Americanah, by Chimamanda Ngozi Adichie

The Every, by Dave Eggers

Finding the Mother Tree, by Suzanne Simard

To Paradise, by Hanya Yanagihara


Jew-Ish: A Cookbook: Reinvented Recipes from a Modern Mensch, by Jake Cohen

The Sentence, by Louise Erdrich

The Amazing Adventures of Kavalier and Clay, by Michael Chabon

American Dirt, by Jeanine Cummins

With the End in Mind: How to Live and Die Well, by Kathryn Mannix

Girl with a Pearl holograph (not a book but a really cool holograph with a winking girl with a pearl; available at ABC!)


This is my top 5 list of 2022, in random order, because how can you rate quality, right?

Gathering Moss, by Robin Wal Kimmerer
A book about moss, can that be exciting? Yes! Since reading this book, walking in a forest or wherever else you can find mosses I’m more focused to look for them, check them out, and marvel at the complicated ecosystem that’s created by these tiny “plants.” Well-written, very interesting, filled with fun facts, personal observations, and, of course, an urgent warning that we should stop messing up our planet.

That message can also be found in:
The Brilliant Abyss, by Helen Scales
This one is even more packed with all kinds of nerdy info about the almost alien lifeforms in the deep seas. It is fascinating to read about what lives down there, and what’s been living there millions – and even billions – of years longer than the already strange creatures that crawl on the surface of this planet. And inevitably in a book about nature/biology/life on earth these days, almost half of this book is about how we are endangering all that beautiful life….

More creatures, this time the smaller ones, can be found in:
Crawly Creatures, by Hans Mulder, Jan de Hond and Eric Jorink
Crawly Creatures is a companion book to the exhibition in the Rijksmuseum, Onderkruipsels. (I’ve read the Dutch original, but we have the English translation in our store!) The expo and the book tell the story of our changing views of “god’s lesser creatures,” the insects, snakes, worms and such, that first had negative, even evil, connotations, but later were seen as proof of god’s magnificence, as beautiful, and, with the help of new instruments and ideas, were partly at the basis of the scientific revolution and the Enlightenment. With beautiful illustrations, the essays in this (rather oversized) book tell fascinating stories about insects, religion, colonialism and scientific history, and of course about the history of art as well.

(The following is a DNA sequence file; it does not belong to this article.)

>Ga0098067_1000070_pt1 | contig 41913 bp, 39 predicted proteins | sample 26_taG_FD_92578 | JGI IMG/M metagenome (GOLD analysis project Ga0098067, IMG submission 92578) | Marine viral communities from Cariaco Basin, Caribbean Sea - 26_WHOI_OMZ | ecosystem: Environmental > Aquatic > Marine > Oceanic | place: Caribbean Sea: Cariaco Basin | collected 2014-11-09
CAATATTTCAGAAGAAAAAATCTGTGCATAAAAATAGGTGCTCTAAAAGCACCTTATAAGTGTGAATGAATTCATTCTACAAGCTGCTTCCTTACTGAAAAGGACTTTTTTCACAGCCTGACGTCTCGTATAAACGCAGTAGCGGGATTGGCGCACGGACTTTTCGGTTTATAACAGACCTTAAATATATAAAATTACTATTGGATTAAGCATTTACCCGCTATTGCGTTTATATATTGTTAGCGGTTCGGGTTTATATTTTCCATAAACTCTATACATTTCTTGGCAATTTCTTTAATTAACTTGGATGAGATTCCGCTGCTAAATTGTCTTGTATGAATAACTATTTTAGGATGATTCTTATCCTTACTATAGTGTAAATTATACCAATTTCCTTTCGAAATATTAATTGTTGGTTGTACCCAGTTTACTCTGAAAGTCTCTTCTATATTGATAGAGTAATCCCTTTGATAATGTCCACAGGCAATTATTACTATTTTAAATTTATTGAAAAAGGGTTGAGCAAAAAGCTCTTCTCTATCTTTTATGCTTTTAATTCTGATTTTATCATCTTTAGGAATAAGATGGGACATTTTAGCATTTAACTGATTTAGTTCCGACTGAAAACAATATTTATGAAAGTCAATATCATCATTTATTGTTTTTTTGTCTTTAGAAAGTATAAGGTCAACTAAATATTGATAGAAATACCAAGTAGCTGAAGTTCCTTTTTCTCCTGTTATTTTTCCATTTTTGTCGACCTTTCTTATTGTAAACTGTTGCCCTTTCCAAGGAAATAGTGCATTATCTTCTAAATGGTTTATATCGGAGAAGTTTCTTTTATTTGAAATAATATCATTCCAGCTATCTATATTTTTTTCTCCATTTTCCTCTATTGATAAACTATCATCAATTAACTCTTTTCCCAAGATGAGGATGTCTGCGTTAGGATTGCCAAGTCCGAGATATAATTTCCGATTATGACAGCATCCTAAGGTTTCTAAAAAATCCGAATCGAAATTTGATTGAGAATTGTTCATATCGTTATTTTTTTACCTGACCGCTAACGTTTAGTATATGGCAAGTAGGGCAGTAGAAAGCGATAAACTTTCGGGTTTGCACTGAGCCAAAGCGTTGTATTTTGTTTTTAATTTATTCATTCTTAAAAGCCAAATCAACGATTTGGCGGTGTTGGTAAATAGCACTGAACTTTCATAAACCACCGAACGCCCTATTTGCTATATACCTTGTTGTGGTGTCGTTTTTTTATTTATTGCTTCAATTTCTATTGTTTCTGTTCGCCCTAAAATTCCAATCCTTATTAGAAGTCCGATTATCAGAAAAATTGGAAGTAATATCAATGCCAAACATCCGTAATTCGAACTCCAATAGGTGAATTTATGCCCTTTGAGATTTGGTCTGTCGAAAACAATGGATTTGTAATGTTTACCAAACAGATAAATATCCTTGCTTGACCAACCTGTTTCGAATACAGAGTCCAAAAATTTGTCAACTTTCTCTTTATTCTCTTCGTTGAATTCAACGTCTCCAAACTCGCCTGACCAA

Papyrus, by Irene Vallejo, is something completely different, but also very interesting, and beautifully written.
This one I also read in Dutch, but the English translation just came out. The Dutch subtitle is a little vaguer than the English one: “The History of the World in Books” vs. “The Invention of Books in the Ancient World,” so I was a bit surprised that halfway through this book, 250 pages in, we were still with Alexander the Great…
But the story of the invention of writing, and especially of books (in their earliest forms), is more complicated than I thought and more world-changing than I could imagine. The cultural implications of the invention of the written word were felt throughout the ancient civilizations, and hopefully books will be able to keep that power.

I’ll close off this list with a fiction title, because although this list seems to imply that I don’t, I do read fiction as well.
Martin Michael Driessen is, I believe, one of the best unknown writers in the Netherlands. Even winning prizes didn’t make him more well known. But just go and read Rivers, a collection of three novellas, and you’ll know what I’m talking about. This guy is a real storyteller!


Death Deserved, by Jørn Lier Horst & Thomas Enger
During a trip to Norway, I was in much need of some Norse crime stories, and luckily I found this one in one of the bookstores I visited. I can honestly say I devoured this fast-paced and intense story.
Read through the perspective of police detective Alexander Blix and celebrity blogger Emma Ramm, who will join forces when several Norwegian celebrities end up missing, Horst and Enger have managed to create an exciting crime story. Especially with all the necessary components for a story that will have you on the edge of your seat.